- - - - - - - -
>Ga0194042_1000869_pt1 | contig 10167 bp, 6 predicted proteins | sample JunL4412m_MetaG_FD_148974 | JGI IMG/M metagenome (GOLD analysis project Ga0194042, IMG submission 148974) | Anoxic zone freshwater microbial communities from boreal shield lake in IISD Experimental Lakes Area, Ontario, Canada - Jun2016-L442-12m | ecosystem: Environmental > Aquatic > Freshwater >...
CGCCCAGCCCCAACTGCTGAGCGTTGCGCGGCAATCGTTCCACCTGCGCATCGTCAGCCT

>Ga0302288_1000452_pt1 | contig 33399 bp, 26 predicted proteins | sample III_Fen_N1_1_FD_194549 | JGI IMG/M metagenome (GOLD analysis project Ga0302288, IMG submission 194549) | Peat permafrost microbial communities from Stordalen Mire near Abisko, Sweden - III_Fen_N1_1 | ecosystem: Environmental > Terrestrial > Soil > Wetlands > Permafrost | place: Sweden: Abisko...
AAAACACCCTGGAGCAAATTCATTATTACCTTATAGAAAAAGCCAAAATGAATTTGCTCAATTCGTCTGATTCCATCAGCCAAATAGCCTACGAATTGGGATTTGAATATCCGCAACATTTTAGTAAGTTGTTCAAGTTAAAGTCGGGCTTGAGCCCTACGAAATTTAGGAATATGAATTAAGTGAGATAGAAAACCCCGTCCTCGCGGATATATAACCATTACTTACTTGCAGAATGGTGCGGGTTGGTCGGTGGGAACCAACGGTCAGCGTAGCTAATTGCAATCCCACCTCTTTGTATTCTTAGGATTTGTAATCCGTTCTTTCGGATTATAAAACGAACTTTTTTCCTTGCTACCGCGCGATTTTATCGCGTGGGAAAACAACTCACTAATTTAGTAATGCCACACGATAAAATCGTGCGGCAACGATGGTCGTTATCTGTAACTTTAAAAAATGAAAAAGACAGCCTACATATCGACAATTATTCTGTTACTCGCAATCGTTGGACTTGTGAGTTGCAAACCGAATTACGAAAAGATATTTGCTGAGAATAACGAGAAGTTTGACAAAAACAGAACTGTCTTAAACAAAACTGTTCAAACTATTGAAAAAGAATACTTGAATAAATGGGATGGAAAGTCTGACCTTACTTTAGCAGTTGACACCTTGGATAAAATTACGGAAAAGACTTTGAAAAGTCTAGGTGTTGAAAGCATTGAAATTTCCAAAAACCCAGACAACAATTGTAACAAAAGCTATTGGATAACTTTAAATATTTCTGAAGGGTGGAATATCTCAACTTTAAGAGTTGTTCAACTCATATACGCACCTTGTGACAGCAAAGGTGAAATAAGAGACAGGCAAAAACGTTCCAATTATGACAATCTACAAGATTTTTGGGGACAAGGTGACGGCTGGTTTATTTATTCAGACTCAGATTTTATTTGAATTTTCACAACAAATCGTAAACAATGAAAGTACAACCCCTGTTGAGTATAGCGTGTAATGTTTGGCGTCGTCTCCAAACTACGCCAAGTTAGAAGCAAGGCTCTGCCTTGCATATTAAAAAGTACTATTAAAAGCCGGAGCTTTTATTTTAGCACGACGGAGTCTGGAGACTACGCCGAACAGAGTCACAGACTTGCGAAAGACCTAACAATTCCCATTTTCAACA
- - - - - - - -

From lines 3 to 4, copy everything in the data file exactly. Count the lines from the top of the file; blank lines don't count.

>Ga0302288_1000452_pt1 | contig 33399 bp, 26 predicted proteins | sample III_Fen_N1_1_FD_194549 | JGI IMG/M metagenome (GOLD analysis project Ga0302288, IMG submission 194549) | Peat permafrost microbial communities from Stordalen Mire near Abisko, Sweden - III_Fen_N1_1 | ecosystem: Environmental > Terrestrial > Soil > Wetlands > Permafrost | place: Sweden: Abisko...
AAAACACCCTGGAGCAAATTCATTATTACCTTATAGAAAAAGCCAAAATGAATTTGCTCAATTCGTCTGATTCCATCAGCCAAATAGCCTACGAATTGGGATTTGAATATCCGCAACATTTTAGTAAGTTGTTCAAGTTAAAGTCGGGCTTGAGCCCTACGAAATTTAGGAATATGAATTAAGTGAGATAGAAAACCCCGTCCTCGCGGATATATAACCATTACTTACTTGCAGAATGGTGCGGGTTGGTCGGTGGGAACCAACGGTCAGCGTAGCTAATTGCAATCCCACCTCTTTGTATTCTTAGGATTTGTAATCCGTTCTTTCGGATTATAAAACGAACTTTTTTCCTTGCTACCGCGCGATTTTATCGCGTGGGAAAACAACTCACTAATTTAGTAATGCCACACGATAAAATCGTGCGGCAACGATGGTCGTTATCTGTAACTTTAAAAAATGAAAAAGACAGCCTACATATCGACAATTATTCTGTTACTCGCAATCGTTGGACTTGTGAGTTGCAAACCGAATTACGAAAAGATATTTGCTGAGAATAACGAGAAGTTTGACAAAAACAGAACTGTCTTAAACAAAACTGTTCAAACTATTGAAAAAGAATACTTGAATAAATGGGATGGAAAGTCTGACCTTACTTTAGCAGTTGACACCTTGGATAAAATTACGGAAAAGACTTTGAAAAGTCTAGGTGTTGAAAGCATTGAAATTTCCAAAAACCCAGACAACAATTGTAACAAAAGCTATTGGATAACTTTAAATATTTCTGAAGGGTGGAATATCTCAACTTTAAGAGTTGTTCAACTCATATACGCACCTTGTGACAGCAAAGGTGAAATAAGAGACAGGCAAAAACGTTCCAATTATGACAATCTACAAGATTTTTGGGGACAAGGTGACGGCTGGTTTATTTATTCAGACTCAGATTTTATTTGAATTTTCACAACAAATCGTAAACAATGAAAGTACAACCCCTGTTGAGTATAGCGTGTAATGTTTGGCGTCGTCTCCAAACTACGCCAAGTTAGAAGCAAGGCTCTGCCTTGCATATTAAAAAGTACTATTAAAAGCCGGAGCTTTTATTTTAGCACGACGGAGTCTGGAGACTACGCCGAACAGAGTCACAGACTTGCGAAAGACCTAACAATTCCCATTTTCAACA